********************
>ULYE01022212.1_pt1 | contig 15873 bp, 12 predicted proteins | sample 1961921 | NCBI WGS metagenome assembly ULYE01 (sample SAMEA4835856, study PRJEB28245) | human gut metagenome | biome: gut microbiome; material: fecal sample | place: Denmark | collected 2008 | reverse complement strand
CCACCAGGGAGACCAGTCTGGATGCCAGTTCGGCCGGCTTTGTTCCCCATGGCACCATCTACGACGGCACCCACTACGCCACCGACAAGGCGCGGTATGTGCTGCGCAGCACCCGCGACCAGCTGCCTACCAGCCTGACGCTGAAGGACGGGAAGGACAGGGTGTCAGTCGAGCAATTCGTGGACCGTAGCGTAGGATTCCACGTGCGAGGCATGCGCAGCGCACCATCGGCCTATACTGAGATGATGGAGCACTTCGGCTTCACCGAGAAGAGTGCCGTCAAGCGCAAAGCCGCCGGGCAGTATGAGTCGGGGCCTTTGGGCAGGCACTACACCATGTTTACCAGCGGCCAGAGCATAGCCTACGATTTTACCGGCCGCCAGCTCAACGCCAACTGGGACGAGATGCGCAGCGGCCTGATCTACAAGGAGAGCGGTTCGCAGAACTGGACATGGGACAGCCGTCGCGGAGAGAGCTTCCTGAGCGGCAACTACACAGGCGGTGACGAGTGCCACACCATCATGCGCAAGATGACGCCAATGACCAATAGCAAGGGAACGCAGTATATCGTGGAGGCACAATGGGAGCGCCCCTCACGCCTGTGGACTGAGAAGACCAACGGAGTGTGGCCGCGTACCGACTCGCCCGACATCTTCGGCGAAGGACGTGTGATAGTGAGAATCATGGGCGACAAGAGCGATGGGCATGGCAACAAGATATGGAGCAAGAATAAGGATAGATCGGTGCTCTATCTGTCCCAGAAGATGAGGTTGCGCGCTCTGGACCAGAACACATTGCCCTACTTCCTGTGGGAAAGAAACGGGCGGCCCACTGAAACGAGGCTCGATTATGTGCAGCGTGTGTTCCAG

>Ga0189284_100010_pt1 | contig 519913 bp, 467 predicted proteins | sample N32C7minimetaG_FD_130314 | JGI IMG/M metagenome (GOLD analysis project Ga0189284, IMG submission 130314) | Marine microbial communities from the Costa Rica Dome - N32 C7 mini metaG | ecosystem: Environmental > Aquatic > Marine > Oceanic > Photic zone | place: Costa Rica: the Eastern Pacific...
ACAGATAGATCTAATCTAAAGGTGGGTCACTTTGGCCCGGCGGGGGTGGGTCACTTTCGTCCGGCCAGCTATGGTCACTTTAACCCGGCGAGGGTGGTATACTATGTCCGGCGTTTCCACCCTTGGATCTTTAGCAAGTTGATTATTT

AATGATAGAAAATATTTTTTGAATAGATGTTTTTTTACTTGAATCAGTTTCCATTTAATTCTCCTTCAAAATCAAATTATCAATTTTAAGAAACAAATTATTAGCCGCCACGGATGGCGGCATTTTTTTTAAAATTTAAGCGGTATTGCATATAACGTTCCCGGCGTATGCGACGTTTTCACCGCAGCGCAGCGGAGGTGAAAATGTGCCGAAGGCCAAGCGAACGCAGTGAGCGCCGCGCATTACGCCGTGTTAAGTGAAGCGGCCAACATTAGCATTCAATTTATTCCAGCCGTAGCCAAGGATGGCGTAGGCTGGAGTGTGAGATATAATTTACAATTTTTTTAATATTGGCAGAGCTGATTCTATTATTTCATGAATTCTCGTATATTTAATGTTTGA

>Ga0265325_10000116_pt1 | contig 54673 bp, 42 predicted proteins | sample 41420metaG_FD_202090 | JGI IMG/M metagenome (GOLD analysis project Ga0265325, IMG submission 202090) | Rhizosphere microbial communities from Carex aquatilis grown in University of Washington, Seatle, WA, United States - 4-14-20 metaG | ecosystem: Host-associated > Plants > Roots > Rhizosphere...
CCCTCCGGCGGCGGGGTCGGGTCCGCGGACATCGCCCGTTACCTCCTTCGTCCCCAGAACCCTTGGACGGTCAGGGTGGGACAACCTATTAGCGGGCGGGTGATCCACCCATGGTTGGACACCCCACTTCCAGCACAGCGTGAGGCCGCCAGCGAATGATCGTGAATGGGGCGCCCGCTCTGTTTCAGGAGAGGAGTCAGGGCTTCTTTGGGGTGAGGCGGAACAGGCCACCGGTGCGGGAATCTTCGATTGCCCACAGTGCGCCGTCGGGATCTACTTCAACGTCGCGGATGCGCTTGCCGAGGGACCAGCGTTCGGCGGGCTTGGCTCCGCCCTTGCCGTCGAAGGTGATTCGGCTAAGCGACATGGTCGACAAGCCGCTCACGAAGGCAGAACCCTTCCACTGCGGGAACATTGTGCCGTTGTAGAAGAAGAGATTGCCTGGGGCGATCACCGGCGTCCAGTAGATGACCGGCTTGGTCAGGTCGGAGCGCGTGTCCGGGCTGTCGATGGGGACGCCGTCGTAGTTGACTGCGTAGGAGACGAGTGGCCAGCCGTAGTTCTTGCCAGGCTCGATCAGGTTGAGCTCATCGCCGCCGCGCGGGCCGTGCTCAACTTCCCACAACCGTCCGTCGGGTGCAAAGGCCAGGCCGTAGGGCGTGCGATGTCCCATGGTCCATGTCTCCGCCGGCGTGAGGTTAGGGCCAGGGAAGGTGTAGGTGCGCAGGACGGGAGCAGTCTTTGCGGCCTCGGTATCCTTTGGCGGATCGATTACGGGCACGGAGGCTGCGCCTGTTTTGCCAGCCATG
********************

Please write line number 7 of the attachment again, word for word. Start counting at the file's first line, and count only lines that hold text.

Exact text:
CCCTCCGGCGGCGGGGTCGGGTCCGCGGACATCGCCCGTTACCTCCTTCGTCCCCAGAACCCTTGGACGGTCAGGGTGGGACAACCTATTAGCGGGCGGGTGATCCACCCATGGTTGGACACCCCACTTCCAGCACAGCGTGAGGCCGCCAGCGAATGATCGTGAATGGGGCGCCCGCTCTGTTTCAGGAGAGGAGTCAGGGCTTCTTTGGGGTGAGGCGGAACAGGCCACCGGTGCGGGAATCTTCGATTGCCCACAGTGCGCCGTCGGGATCTACTTCAACGTCGCGGATGCGCTTGCCGAGGGACCAGCGTTCGGCGGGCTTGGCTCCGCCCTTGCCGTCGAAGGTGATTCGGCTAAGCGACATGGTCGACAAGCCGCTCACGAAGGCAGAACCCTTCCACTGCGGGAACATTGTGCCGTTGTAGAAGAAGAGATTGCCTGGGGCGATCACCGGCGTCCAGTAGATGACCGGCTTGGTCAGGTCGGAGCGCGTGTCCGGGCTGTCGATGGGGACGCCGTCGTAGTTGACTGCGTAGGAGACGAGTGGCCAGCCGTAGTTCTTGCCAGGCTCGATCAGGTTGAGCTCATCGCCGCCGCGCGGGCCGTGCTCAACTTCCCACAACCGTCCGTCGGGTGCAAAGGCCAGGCCGTAGGGCGTGCGATGTCCCATGGTCCATGTCTCCGCCGGCGTGAGGTTAGGGCCAGGGAAGGTGTAGGTGCGCAGGACGGGAGCAGTCTTTGCGGCCTCGGTATCCTTTGGCGGATCGATTACGGGCACGGAGGCTGCGCCTGTTTTGCCAGCCATG